Professor Lee Hei-sook (Mathematics) has been supporting women scientists for the past nine years as the founder and the current Executive Director of the Women Into Science and Engineering (WISE) center. Launched in 2001, the center has supported 140, 709 youth and women scientists, as of 2008, mainly through providing mentoring and laboratory programs, in which college students or graduate students visit middle school laboratories helping students’ experiments. WISE now has 14 regional branches across the nation.
Lee's determination to help female scientists grew stronger after seeing the unequal treatment received by women scientists in the early 1990s.
"When I introduced a competent student to a research institute, the recruiting person immediately turned down the offer after knowing she was a female," said Lee.
As a graduate of Ewha who studied in the States and Canada, the concept of sexual discrimination was not a familiar one for Lee. She said this was the first time she realized the prejudices and the social discrimination women have to bear. Ever since then, Lee has thought of ways to help female scientists in Korea, leading her to establish the WISE Center with government funding. The center runs based on the funding, where yearly amounts average to 270 million Korean won. The money covers all of WISE center’s basic costs, such as labor, office space, and public utilities.
Among other programs at the WISE centers, Lee prioritizes the mentoring program. The centers provide two different mentoring programs, E-Mentoring and Mentoring Fellow. The former is designed for middle and high school female students to meet women professional online who have backgrounds in the natural sciences and engineering. The latter is a more specified program in which 15 college female students with similar interests and a mentor from a relevant institute gather to form a group. Whereas the former meets primarily online via the center’s website, the latter one takes place off line, allowing students to visit the mentor’s institute.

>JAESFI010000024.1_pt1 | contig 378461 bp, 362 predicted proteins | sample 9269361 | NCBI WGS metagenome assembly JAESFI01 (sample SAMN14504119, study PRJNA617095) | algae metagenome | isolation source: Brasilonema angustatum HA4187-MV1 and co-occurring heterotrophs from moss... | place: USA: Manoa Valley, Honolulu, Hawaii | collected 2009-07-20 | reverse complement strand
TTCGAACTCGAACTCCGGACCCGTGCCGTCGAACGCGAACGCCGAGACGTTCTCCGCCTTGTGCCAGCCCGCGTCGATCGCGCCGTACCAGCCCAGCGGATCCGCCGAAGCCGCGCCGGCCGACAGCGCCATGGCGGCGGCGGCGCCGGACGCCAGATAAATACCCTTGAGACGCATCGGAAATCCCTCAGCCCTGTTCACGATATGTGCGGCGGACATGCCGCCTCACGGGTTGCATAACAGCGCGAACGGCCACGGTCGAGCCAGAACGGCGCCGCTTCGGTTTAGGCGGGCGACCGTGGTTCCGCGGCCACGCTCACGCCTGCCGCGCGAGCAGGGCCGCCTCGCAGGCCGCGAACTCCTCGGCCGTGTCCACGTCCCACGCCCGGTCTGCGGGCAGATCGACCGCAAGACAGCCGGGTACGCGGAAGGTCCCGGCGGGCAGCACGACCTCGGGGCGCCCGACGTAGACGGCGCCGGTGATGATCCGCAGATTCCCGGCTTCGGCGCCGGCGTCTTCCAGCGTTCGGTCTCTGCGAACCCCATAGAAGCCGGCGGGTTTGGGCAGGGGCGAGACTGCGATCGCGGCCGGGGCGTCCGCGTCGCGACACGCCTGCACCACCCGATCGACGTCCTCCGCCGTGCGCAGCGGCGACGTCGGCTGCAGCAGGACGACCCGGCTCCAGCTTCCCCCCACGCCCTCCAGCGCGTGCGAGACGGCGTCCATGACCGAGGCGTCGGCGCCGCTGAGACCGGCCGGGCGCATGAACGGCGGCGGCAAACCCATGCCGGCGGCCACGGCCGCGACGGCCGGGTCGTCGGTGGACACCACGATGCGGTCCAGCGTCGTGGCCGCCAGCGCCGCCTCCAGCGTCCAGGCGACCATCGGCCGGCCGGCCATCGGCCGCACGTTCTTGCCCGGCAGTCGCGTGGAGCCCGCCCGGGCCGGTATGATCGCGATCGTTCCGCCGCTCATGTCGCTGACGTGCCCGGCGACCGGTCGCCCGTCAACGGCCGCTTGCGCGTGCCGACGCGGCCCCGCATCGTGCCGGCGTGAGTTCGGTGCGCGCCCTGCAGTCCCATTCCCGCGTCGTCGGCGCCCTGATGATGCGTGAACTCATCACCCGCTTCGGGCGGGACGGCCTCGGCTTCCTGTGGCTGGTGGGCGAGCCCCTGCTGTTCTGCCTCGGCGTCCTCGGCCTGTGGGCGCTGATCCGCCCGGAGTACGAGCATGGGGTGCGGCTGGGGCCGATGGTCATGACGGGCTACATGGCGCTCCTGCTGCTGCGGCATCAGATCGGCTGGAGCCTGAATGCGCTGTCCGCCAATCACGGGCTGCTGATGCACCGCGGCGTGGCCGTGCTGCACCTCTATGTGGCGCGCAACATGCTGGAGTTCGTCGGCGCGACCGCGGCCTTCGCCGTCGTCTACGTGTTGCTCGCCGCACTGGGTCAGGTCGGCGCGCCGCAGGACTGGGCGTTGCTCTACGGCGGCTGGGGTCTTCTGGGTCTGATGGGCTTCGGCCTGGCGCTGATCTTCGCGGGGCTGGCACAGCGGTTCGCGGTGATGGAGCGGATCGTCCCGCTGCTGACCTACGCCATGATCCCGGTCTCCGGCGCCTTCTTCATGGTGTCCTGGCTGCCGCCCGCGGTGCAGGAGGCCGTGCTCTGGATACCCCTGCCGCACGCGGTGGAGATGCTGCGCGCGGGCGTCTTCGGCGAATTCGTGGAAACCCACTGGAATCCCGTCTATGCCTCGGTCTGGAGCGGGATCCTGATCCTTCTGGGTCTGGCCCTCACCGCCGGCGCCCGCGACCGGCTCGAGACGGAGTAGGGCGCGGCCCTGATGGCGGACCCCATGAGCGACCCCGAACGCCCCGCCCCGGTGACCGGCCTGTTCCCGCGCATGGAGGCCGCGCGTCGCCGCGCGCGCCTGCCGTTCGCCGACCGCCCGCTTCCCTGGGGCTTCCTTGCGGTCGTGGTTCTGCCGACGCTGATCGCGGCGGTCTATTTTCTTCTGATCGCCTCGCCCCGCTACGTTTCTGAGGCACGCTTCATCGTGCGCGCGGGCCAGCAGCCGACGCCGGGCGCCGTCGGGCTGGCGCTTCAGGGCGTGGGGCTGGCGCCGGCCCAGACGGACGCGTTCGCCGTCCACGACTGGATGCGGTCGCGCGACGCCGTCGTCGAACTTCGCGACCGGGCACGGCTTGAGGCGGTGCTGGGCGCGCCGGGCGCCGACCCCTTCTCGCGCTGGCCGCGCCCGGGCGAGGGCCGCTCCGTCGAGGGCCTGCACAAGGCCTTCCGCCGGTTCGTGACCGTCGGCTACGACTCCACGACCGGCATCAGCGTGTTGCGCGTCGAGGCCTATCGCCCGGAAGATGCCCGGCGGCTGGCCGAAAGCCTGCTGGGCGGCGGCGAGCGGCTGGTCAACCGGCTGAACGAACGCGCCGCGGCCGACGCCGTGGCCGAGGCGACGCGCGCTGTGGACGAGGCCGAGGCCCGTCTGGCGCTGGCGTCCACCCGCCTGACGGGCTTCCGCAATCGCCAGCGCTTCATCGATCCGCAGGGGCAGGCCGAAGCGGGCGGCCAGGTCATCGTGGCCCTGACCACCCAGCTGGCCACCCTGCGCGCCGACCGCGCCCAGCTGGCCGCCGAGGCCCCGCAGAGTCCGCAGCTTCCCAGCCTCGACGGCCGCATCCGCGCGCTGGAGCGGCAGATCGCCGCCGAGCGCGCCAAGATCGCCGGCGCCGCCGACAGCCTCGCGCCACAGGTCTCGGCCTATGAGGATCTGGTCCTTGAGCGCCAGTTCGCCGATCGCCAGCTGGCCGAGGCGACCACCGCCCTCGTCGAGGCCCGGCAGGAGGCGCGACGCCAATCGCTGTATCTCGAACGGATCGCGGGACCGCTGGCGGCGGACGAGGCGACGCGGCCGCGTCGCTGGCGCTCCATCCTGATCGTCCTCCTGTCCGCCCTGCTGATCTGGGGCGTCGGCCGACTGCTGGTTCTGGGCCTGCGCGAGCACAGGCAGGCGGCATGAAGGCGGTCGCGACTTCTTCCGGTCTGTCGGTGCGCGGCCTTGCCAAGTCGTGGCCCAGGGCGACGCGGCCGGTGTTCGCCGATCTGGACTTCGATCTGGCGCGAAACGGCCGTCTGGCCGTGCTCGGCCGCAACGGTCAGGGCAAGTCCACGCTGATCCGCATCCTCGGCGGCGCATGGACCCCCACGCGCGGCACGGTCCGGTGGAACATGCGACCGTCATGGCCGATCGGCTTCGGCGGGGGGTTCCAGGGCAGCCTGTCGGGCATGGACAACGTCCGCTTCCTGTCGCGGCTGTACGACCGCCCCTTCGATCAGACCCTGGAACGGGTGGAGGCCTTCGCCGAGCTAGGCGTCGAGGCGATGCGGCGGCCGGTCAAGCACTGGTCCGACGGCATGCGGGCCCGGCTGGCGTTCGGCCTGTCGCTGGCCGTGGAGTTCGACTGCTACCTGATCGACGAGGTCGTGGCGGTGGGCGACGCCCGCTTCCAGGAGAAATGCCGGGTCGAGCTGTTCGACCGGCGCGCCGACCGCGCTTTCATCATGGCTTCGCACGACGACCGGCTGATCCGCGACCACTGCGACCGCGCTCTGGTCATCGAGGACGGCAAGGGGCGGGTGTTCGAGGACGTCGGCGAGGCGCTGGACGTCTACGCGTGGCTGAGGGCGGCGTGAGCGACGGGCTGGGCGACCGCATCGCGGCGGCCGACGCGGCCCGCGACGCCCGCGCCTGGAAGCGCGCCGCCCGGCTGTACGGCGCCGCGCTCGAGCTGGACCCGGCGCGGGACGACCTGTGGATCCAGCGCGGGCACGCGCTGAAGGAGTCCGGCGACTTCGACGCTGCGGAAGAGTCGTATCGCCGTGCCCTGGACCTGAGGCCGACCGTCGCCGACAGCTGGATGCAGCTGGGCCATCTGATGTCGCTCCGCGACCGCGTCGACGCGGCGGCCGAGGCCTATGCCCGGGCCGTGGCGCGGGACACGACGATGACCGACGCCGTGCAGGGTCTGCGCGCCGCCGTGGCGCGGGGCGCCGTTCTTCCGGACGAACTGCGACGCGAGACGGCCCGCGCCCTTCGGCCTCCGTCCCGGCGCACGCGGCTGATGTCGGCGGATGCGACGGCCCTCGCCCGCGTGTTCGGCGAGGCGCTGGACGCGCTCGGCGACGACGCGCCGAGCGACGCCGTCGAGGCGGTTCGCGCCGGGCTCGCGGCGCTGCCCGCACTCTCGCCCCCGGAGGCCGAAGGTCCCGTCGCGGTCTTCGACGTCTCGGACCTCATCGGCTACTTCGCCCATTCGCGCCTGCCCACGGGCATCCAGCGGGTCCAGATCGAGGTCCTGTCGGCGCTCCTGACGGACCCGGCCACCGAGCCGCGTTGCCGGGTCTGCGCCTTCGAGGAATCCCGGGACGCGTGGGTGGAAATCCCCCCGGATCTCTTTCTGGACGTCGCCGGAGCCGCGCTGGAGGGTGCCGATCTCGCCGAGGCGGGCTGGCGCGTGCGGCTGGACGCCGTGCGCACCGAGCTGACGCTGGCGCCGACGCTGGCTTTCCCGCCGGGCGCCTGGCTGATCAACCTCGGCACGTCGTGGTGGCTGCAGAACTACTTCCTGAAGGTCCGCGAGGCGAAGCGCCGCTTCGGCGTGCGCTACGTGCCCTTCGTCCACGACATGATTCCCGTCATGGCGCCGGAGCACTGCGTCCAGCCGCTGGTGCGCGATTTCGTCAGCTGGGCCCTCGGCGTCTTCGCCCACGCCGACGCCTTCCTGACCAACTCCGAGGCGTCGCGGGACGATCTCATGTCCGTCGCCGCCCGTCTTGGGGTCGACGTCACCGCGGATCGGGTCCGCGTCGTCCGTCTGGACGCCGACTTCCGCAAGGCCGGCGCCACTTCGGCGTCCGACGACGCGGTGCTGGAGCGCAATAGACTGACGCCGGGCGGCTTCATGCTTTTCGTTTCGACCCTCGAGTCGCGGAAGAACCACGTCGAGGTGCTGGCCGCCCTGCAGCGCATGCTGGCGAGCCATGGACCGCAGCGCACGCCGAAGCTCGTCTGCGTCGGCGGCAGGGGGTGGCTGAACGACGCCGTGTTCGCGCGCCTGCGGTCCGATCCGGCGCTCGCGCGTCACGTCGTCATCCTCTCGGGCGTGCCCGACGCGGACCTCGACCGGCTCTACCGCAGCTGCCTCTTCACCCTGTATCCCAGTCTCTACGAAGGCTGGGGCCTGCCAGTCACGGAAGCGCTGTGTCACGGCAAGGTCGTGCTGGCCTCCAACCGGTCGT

Mentors are appointed by the center and mentees for E-Mentoring are chosen through online applications at the center’s homepage (www.wise.or.kr). Mentees for Mentoring Fellow are recruited during January and February, with announcements being made on the same website.
Once students are chosen to be mentees, the usually lasts from six months to a year. “As the mentors are non-paid volunteers sharing their professional knowledge and being spiritual mainstay of students’ careers, to make a closer relationship with the mentors solely depends on the mentees,” said Lee.
Lee, who strongly believes that ‘the luckiest people are those who met a good teacher,’ thinks that the future of the WISE center lies in strengthening the mentoring program.
“Lately, I have been so grateful and proud to see a former mentee of our center turned to become a mentor when she entered college.”
With only four more years until her retirement, Lee wishes to continue the project as long as she can.
“To learn from what has been done is not enough, knowing where and how to learn is crucial in becoming wise women,” said Lee.